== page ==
By Dick Morris on July 27, 2009

Buried amid its astonishing annual growth rate, even in the recession, is the sad story of China’s socialist sector, a huge and perennial drag on its economy. The failure of government control amid the success of private initiative is a story that President Obama would do well to study as he brings government control and management to the automobile and banking industries in the United States.

In China, 80 percent of all investment activity comes from bank loans largely controlled by the government — a harbinger of what Obama will bring to the United States as TARP-funded banks increasingly have to bow to federal regulation and pressure. And, as is to be expected when the state runs the banks, the lending goes disproportionately to state-owned enterprises (read: General Motors). These companies get 70 percent of the nation’s investment capital (and the figure is rising) but only produce between one-quarter and one-third of all output in the country.

An article by John Lee explains that China’s “move towards an unbalanced state-led model did not occur by accident but was the result of deliberate policy” in the wake of the Tiananmen Square demonstrations. Prior to Tiananmen — when 80 percent of the poverty alleviation China has experienced took place — fixed-asset investment by the private sector grew at 20 percent per year. Since then, it has dropped to almost half that level.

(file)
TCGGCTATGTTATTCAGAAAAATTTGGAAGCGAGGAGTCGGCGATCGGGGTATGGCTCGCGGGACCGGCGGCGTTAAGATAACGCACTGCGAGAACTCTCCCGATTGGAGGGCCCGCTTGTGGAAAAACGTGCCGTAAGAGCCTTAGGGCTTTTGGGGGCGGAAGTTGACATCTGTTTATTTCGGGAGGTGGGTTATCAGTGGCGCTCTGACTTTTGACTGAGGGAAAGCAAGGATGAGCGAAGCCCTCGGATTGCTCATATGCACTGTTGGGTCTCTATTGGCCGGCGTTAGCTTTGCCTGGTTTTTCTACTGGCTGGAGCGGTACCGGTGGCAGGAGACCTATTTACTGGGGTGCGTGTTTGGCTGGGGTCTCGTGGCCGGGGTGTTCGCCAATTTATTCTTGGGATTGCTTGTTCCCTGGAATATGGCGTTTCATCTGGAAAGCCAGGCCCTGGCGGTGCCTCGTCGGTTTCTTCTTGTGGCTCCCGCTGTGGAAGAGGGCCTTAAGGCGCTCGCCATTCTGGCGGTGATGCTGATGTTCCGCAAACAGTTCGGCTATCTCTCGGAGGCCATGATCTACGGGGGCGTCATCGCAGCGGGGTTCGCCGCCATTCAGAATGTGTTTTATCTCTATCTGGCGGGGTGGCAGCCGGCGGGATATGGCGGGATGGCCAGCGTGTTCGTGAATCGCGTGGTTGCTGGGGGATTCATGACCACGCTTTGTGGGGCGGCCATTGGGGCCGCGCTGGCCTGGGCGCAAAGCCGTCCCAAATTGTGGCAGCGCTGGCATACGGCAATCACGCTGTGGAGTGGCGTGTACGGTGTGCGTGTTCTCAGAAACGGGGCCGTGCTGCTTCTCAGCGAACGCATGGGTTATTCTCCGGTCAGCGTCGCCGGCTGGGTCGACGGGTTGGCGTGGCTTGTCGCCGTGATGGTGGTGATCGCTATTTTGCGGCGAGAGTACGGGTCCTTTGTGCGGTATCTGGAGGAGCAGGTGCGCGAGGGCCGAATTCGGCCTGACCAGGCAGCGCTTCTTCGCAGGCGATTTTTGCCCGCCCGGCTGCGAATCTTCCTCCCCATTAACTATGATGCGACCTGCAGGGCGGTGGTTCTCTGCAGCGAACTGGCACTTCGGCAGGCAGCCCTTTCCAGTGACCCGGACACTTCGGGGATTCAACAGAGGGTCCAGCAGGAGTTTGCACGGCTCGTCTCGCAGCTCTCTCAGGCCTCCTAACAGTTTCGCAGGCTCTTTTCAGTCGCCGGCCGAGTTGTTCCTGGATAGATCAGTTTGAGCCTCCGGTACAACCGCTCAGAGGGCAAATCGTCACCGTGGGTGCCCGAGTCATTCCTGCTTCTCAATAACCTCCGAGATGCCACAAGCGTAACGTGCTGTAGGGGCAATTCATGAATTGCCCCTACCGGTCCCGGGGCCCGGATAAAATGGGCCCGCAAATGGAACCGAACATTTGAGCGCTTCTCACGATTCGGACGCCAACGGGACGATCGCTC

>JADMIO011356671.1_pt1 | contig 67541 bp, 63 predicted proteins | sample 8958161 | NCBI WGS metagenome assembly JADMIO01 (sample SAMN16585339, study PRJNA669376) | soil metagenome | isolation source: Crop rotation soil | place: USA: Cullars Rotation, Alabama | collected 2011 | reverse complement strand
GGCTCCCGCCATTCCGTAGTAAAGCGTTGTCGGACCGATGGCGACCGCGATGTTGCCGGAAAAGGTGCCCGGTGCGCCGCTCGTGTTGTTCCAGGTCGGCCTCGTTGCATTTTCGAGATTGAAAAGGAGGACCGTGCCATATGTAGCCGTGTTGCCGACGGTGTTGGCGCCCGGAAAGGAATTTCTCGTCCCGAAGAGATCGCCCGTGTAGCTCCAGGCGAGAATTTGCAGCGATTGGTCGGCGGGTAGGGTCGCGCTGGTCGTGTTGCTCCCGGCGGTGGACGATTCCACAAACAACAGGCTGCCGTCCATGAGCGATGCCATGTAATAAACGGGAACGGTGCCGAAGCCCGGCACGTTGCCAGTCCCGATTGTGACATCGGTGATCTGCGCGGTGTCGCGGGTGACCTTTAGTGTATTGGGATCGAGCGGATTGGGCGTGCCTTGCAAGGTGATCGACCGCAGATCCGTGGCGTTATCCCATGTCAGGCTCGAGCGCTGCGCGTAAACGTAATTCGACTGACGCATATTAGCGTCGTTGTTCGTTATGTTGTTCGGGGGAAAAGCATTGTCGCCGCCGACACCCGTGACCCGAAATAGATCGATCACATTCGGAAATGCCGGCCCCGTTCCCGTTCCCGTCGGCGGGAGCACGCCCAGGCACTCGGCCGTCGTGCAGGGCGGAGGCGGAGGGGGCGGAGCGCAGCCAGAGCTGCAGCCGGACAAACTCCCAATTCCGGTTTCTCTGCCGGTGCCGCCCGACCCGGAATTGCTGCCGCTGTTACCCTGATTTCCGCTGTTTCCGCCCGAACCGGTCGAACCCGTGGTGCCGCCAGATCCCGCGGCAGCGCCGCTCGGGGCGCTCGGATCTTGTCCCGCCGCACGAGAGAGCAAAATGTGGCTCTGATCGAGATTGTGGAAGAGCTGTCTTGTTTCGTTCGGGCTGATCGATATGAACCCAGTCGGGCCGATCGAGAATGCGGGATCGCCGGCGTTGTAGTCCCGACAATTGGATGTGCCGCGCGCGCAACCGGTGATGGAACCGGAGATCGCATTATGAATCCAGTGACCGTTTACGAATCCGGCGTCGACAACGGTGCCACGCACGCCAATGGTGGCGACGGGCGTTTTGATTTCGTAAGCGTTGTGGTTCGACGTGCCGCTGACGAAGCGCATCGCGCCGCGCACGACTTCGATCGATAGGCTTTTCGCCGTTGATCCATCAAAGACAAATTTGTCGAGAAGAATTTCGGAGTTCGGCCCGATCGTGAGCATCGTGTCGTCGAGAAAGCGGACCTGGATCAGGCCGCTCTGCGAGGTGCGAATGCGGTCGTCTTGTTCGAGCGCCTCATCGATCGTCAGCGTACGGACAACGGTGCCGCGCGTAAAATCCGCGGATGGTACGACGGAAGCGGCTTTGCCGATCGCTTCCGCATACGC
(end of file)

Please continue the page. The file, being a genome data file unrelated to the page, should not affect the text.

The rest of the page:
At the same time (again, a prophesy of the result of Obama policies), the number of government officials shot up from fewer than 20 million in the early 1990s to the 46 million that now bloat the government payroll.

We are developing our own equivalent of the Chinese state sector through Obama’s takeover of General Motors and his insistence on keeping banks that took TARP money on a tight leash. By controlling bank lending (and refusing to let most banks repay the TARP loans) Obama is replicating the Chinese experience. Indeed, as he forces banks to convert the preferred stock he made them give the government to common (and therefore voting) stock, he hastens the day of federal control of the banks and, through them, of the economy (see our warnings in Catastrophe).

In doing so, he might consider the total failure of the Chinese economy’s state-controlled sector, a drag on its overall privately induced sensational economic growth.

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